Get Top Fuel Efficiency From Your Fluids

While the thought of paying over $3 per gallon for diesel fuel may no longer shock you, paying such a high price still stings. Even at around $2.50 per gallon — a considerable bargain for many — fuel costs can take a significant bite out of potential profits.

"Fuel is the biggest operating expense a contractor has," notes Dan Arcy, technical marketing manager at Shell.

With that in mind, finding ways to improve — or at the very least maintain — fuel efficiency in your equipment becomes increasingly important to your bottom line.

Critical to meeting that goal is making sure engines run at peak efficiency. "The key is to maintain the engine," stresses Shawn Ewing, technical coordinator for heavy-duty lubricants at ConocoPhillips.

"When engines are tuned properly, they will always run at their peak fuel efficiency," adds David Tuohy, off-highway specialist, Chevron Products Co. "When there is improper injection flow or timing, fuel will not be burned in a timely fashion and the unit will use more fuel."

Proper selection and maintenance of fluids — including engine oils, transmission and hydraulic fluids, etc. — can also make a difference in equipment fuel consumption.

Consider synthetics

Today, there is a wide variety of mineral and synthetic engine oils and blends from which to choose. So finding the right match is not only possible, it is key for obtaining the equipment operating performance you expect.

To make any significant gains in fuel efficiency, you will likely need to make the transition to synthetic oils designed specifically with fuel efficiency in mind.

"With some of our fuel-efficient synthetic lubricant packages, users can see a potential 5% to 6% increase in fuel efficiency compared to our standard mineral packages," says Steve Goodier, technology manager at Castrol. "Synthetics perform better because they can better handle contaminants and friction, which benefits fuel efficiency. Friction — hydrodynamic as well as metal-to-metal friction — is one of the main aspects you can change with a lubricant. Additionally, these synthetic lubricants offer extended drain intervals so you gain the benefits of oxidation control, as well."

Equally important is the proper selection and maintenance of other fluids that run through the system, including transmission, hydraulic and axle fluids, as well as greases for wheel bearings, suspensions, steering, etc. These are also available in mineral-based or synthetic options.

"In reality, it's difficult to measure how much you can actually save in regards to fuel efficiency," admits Arcy. "Driver habits also play a role. We do a lot of testing and we see the differences that driver habits can make. We've seen two identical trucks run identical routes with identical engines have two different fuel consumption rates. In the case of on- and off-road applications, practices such as idling can negatively affect rates, as well as increase soot levels."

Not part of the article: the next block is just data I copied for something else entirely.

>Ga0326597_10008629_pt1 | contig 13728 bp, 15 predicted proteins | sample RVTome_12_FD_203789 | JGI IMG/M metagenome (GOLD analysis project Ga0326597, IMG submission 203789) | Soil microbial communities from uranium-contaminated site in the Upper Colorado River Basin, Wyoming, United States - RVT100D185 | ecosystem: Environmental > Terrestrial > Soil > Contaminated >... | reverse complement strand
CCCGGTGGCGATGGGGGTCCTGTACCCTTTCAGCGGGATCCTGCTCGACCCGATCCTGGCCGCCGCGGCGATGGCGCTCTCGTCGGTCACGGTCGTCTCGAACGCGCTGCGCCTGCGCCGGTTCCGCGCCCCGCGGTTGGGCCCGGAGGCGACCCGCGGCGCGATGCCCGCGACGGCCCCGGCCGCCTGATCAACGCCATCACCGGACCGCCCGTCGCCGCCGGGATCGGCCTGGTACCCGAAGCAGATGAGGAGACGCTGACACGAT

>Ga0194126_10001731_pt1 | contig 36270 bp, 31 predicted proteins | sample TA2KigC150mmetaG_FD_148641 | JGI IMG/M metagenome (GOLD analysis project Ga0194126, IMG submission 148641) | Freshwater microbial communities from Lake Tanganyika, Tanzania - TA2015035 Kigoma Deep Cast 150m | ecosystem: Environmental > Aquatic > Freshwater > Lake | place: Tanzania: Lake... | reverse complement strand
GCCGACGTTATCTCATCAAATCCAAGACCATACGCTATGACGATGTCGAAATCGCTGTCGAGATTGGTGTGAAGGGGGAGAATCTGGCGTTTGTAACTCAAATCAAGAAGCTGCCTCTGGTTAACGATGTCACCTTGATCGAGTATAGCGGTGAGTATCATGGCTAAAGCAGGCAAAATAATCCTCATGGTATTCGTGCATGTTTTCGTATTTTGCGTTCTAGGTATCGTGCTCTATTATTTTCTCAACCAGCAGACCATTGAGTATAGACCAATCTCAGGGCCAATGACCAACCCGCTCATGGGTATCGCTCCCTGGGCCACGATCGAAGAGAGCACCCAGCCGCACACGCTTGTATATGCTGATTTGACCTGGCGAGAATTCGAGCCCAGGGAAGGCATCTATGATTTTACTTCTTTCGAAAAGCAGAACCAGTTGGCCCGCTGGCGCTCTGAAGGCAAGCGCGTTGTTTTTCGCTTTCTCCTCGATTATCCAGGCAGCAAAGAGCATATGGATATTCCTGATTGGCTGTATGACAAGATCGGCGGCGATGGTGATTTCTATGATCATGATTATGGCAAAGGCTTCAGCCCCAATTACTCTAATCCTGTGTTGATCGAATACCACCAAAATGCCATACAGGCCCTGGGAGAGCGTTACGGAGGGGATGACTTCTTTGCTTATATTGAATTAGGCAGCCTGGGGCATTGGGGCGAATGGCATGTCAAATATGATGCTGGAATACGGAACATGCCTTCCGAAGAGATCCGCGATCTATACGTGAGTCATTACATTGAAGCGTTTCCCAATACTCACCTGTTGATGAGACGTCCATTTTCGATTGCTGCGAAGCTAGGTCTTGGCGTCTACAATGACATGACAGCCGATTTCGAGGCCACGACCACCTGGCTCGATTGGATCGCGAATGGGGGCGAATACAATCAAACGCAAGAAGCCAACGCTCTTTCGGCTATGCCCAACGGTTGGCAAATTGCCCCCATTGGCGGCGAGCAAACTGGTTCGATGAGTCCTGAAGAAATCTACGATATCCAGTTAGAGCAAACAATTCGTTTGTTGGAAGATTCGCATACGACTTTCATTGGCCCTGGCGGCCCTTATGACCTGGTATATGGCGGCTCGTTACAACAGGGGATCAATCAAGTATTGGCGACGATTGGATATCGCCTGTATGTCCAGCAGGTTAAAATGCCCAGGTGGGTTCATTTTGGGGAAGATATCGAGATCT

Lubricant quantity and quality

Because lubricants — either mineral or synthetic — can degrade over time, it's important to maintain them to the correct level and quality. "If service is neglected on any vehicle, there will be a strong negative cost associated with this behavior," stresses Tuohy. "You can expect a higher fuel usage, worn components, wear and tear on the engine and a dangerous vehicle for both operators and their companies."

Don't be tempted to extend the drain interval beyond the manufacturer's recommendations, these experts caution.

"As you run your equipment, you generate soot," explains Arcy. "That soot is normally deposited in the crankcase where it thickens the oil. When that happens, it takes more energy to pump the oil throughout the system and your fuel economy goes down. While you might save money on buying less oil, you could end up spending more in fuel."

If you do choose to establish extended drain intervals, make sure the lubricants you use are designed to accomplish that goal. An effective oil analysis program is also critical to ensure you don't push drain intervals too far. "It can identify coolant or fuel leaks, as well as monitor soot and wear levels," Tuohy points out. "It's part of an overall maintenance program where the entire vehicle needs to be serviced — from bumper to bumper."

Clean your filters

Your overall maintenance program should also include checking the coolant level — which is often overlooked — and monitoring cleanliness of air filters.

"It's critical to have a good air filter system," says Keith Bechtum, engine liquid product manager at Donaldson. "You only have one chance to stop a particle of dirt. Once it gets past the air filter, it's into your oil."

"Once an air filter gets plugged, it's harder to get air into the engine to make it work properly," adds Grant Adams, senior engine marketing manager at Donaldson. "If you look at all the filters in an engine, air filters have the biggest effect on fuel efficiency."

Donaldson recommends servicing air filters or cleaners by monitoring restriction indicators. "Don't remove them or blow or shake them out until the restriction indicator says it's time to change them," advises Greg Ufken, director of liquid product management.

Changing filters as indicated is a simple step that can reduce your costs down the road. "Maintenance is inexpensive compared to the alternative," notes Ewing. "And you don't have to go into great detail. Some simple, common sense practices go a long way."